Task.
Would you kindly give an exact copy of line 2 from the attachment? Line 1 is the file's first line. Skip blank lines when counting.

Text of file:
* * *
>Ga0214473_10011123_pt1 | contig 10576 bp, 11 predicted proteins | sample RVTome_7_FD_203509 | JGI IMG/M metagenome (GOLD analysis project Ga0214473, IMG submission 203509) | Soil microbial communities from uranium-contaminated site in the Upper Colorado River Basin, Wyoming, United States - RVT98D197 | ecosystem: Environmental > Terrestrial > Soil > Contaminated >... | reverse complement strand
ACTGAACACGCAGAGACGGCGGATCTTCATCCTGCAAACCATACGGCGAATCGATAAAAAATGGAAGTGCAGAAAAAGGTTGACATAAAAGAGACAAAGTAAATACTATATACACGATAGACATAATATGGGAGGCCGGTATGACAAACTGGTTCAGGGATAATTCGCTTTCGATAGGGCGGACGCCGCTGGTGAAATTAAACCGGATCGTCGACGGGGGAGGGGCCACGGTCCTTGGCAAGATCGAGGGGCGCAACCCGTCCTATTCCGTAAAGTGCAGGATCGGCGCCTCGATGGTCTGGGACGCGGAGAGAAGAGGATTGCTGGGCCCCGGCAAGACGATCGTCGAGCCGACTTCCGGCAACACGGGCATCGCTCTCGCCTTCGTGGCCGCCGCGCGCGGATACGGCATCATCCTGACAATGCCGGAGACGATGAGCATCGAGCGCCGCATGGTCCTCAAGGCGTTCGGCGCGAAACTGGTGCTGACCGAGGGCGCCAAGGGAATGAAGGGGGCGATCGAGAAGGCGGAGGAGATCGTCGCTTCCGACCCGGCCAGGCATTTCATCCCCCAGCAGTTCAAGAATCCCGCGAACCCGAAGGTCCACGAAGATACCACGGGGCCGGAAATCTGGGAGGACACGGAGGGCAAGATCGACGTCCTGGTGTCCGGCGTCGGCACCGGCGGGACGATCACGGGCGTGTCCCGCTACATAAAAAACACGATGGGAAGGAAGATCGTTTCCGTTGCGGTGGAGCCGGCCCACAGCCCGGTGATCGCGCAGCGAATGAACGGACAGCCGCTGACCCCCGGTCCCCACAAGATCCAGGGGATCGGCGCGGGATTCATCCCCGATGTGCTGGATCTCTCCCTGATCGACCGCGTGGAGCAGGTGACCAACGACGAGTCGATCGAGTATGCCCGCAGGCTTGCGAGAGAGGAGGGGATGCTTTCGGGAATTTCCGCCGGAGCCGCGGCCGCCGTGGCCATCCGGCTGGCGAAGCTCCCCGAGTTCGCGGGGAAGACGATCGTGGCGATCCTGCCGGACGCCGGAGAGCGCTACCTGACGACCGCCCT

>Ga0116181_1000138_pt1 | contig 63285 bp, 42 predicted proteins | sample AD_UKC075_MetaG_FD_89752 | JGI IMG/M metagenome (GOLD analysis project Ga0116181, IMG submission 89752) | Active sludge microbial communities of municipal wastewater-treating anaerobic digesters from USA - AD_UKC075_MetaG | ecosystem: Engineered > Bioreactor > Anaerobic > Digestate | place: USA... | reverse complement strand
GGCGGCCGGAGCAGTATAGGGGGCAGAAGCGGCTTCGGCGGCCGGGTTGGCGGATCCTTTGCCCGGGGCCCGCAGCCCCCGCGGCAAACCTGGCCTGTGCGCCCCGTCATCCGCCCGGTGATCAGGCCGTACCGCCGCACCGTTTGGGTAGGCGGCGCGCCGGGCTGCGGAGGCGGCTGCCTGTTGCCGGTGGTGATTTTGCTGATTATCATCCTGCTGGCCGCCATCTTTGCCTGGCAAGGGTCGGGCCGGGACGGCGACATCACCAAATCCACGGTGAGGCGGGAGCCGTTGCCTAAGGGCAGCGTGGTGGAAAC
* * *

ACTGAACACGCAGAGACGGCGGATCTTCATCCTGCAAACCATACGGCGAATCGATAAAAAATGGAAGTGCAGAAAAAGGTTGACATAAAAGAGACAAAGTAAATACTATATACACGATAGACATAATATGGGAGGCCGGTATGACAAACTGGTTCAGGGATAATTCGCTTTCGATAGGGCGGACGCCGCTGGTGAAATTAAACCGGATCGTCGACGGGGGAGGGGCCACGGTCCTTGGCAAGATCGAGGGGCGCAACCCGTCCTATTCCGTAAAGTGCAGGATCGGCGCCTCGATGGTCTGGGACGCGGAGAGAAGAGGATTGCTGGGCCCCGGCAAGACGATCGTCGAGCCGACTTCCGGCAACACGGGCATCGCTCTCGCCTTCGTGGCCGCCGCGCGCGGATACGGCATCATCCTGACAATGCCGGAGACGATGAGCATCGAGCGCCGCATGGTCCTCAAGGCGTTCGGCGCGAAACTGGTGCTGACCGAGGGCGCCAAGGGAATGAAGGGGGCGATCGAGAAGGCGGAGGAGATCGTCGCTTCCGACCCGGCCAGGCATTTCATCCCCCAGCAGTTCAAGAATCCCGCGAACCCGAAGGTCCACGAAGATACCACGGGGCCGGAAATCTGGGAGGACACGGAGGGCAAGATCGACGTCCTGGTGTCCGGCGTCGGCACCGGCGGGACGATCACGGGCGTGTCCCGCTACATAAAAAACACGATGGGAAGGAAGATCGTTTCCGTTGCGGTGGAGCCGGCCCACAGCCCGGTGATCGCGCAGCGAATGAACGGACAGCCGCTGACCCCCGGTCCCCACAAGATCCAGGGGATCGGCGCGGGATTCATCCCCGATGTGCTGGATCTCTCCCTGATCGACCGCGTGGAGCAGGTGACCAACGACGAGTCGATCGAGTATGCCCGCAGGCTTGCGAGAGAGGAGGGGATGCTTTCGGGAATTTCCGCCGGAGCCGCGGCCGCCGTGGCCATCCGGCTGGCGAAGCTCCCCGAGTTCGCGGGGAAGACGATCGTGGCGATCCTGCCGGACGCCGGAGAGCGCTACCTGACGACCGCCCT